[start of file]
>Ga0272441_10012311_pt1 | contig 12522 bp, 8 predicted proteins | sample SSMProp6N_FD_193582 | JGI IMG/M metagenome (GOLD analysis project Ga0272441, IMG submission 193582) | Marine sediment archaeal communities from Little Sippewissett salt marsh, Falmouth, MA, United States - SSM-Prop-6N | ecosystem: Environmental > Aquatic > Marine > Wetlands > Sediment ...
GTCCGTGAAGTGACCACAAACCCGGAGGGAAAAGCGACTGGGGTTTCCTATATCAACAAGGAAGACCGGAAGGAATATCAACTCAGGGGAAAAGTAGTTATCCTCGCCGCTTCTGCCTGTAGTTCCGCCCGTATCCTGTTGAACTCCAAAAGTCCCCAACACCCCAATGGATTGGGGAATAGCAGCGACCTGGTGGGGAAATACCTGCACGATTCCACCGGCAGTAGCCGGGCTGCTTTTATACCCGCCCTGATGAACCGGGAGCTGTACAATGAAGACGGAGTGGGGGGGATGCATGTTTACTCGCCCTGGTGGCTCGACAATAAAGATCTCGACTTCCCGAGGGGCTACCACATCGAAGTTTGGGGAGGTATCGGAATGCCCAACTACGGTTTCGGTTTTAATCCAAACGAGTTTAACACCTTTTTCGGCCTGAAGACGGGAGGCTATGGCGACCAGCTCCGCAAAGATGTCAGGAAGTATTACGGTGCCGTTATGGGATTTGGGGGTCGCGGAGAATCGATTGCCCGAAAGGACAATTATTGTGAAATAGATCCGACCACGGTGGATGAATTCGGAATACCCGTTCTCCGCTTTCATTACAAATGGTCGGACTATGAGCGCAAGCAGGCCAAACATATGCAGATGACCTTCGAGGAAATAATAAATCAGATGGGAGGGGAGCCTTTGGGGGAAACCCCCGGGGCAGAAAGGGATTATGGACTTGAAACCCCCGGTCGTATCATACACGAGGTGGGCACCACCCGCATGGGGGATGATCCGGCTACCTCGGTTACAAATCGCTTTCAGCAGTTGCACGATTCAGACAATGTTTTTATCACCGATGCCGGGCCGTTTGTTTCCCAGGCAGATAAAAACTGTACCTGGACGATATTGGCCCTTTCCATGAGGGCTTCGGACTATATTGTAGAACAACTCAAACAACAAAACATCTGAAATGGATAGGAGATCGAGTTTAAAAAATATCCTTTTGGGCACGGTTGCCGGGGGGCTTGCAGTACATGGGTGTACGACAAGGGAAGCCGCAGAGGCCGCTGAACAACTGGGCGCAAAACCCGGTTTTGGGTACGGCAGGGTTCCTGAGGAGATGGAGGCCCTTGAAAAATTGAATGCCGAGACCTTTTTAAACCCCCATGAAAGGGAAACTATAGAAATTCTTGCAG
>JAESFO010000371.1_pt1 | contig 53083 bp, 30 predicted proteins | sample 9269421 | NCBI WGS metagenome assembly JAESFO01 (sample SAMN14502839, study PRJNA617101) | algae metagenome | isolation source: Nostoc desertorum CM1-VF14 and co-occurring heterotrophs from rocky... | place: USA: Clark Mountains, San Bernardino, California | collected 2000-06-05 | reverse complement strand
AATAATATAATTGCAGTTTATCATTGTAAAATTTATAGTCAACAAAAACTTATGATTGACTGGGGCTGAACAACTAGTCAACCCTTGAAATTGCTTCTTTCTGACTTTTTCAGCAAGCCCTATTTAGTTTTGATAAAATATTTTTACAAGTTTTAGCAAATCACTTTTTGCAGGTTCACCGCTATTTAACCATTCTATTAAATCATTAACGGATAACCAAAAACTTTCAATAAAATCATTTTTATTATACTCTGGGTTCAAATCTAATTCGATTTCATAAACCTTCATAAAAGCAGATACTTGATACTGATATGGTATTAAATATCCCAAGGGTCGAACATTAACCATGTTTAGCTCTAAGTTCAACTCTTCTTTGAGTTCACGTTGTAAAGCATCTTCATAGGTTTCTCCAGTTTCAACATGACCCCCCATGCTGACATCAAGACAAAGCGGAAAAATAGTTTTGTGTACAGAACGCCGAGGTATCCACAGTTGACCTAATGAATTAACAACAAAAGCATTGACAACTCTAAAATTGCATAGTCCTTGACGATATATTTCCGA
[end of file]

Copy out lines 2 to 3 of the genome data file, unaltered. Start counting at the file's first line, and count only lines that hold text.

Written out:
GTCCGTGAAGTGACCACAAACCCGGAGGGAAAAGCGACTGGGGTTTCCTATATCAACAAGGAAGACCGGAAGGAATATCAACTCAGGGGAAAAGTAGTTATCCTCGCCGCTTCTGCCTGTAGTTCCGCCCGTATCCTGTTGAACTCCAAAAGTCCCCAACACCCCAATGGATTGGGGAATAGCAGCGACCTGGTGGGGAAATACCTGCACGATTCCACCGGCAGTAGCCGGGCTGCTTTTATACCCGCCCTGATGAACCGGGAGCTGTACAATGAAGACGGAGTGGGGGGGATGCATGTTTACTCGCCCTGGTGGCTCGACAATAAAGATCTCGACTTCCCGAGGGGCTACCACATCGAAGTTTGGGGAGGTATCGGAATGCCCAACTACGGTTTCGGTTTTAATCCAAACGAGTTTAACACCTTTTTCGGCCTGAAGACGGGAGGCTATGGCGACCAGCTCCGCAAAGATGTCAGGAAGTATTACGGTGCCGTTATGGGATTTGGGGGTCGCGGAGAATCGATTGCCCGAAAGGACAATTATTGTGAAATAGATCCGACCACGGTGGATGAATTCGGAATACCCGTTCTCCGCTTTCATTACAAATGGTCGGACTATGAGCGCAAGCAGGCCAAACATATGCAGATGACCTTCGAGGAAATAATAAATCAGATGGGAGGGGAGCCTTTGGGGGAAACCCCCGGGGCAGAAAGGGATTATGGACTTGAAACCCCCGGTCGTATCATACACGAGGTGGGCACCACCCGCATGGGGGATGATCCGGCTACCTCGGTTACAAATCGCTTTCAGCAGTTGCACGATTCAGACAATGTTTTTATCACCGATGCCGGGCCGTTTGTTTCCCAGGCAGATAAAAACTGTACCTGGACGATATTGGCCCTTTCCATGAGGGCTTCGGACTATATTGTAGAACAACTCAAACAACAAAACATCTGAAATGGATAGGAGATCGAGTTTAAAAAATATCCTTTTGGGCACGGTTGCCGGGGGGCTTGCAGTACATGGGTGTACGACAAGGGAAGCCGCAGAGGCCGCTGAACAACTGGGCGCAAAACCCGGTTTTGGGTACGGCAGGGTTCCTGAGGAGATGGAGGCCCTTGAAAAATTGAATGCCGAGACCTTTTTAAACCCCCATGAAAGGGAAACTATAGAAATTCTTGCAG
>JAESFO010000371.1_pt1 | contig 53083 bp, 30 predicted proteins | sample 9269421 | NCBI WGS metagenome assembly JAESFO01 (sample SAMN14502839, study PRJNA617101) | algae metagenome | isolation source: Nostoc desertorum CM1-VF14 and co-occurring heterotrophs from rocky... | place: USA: Clark Mountains, San Bernardino, California | collected 2000-06-05 | reverse complement strand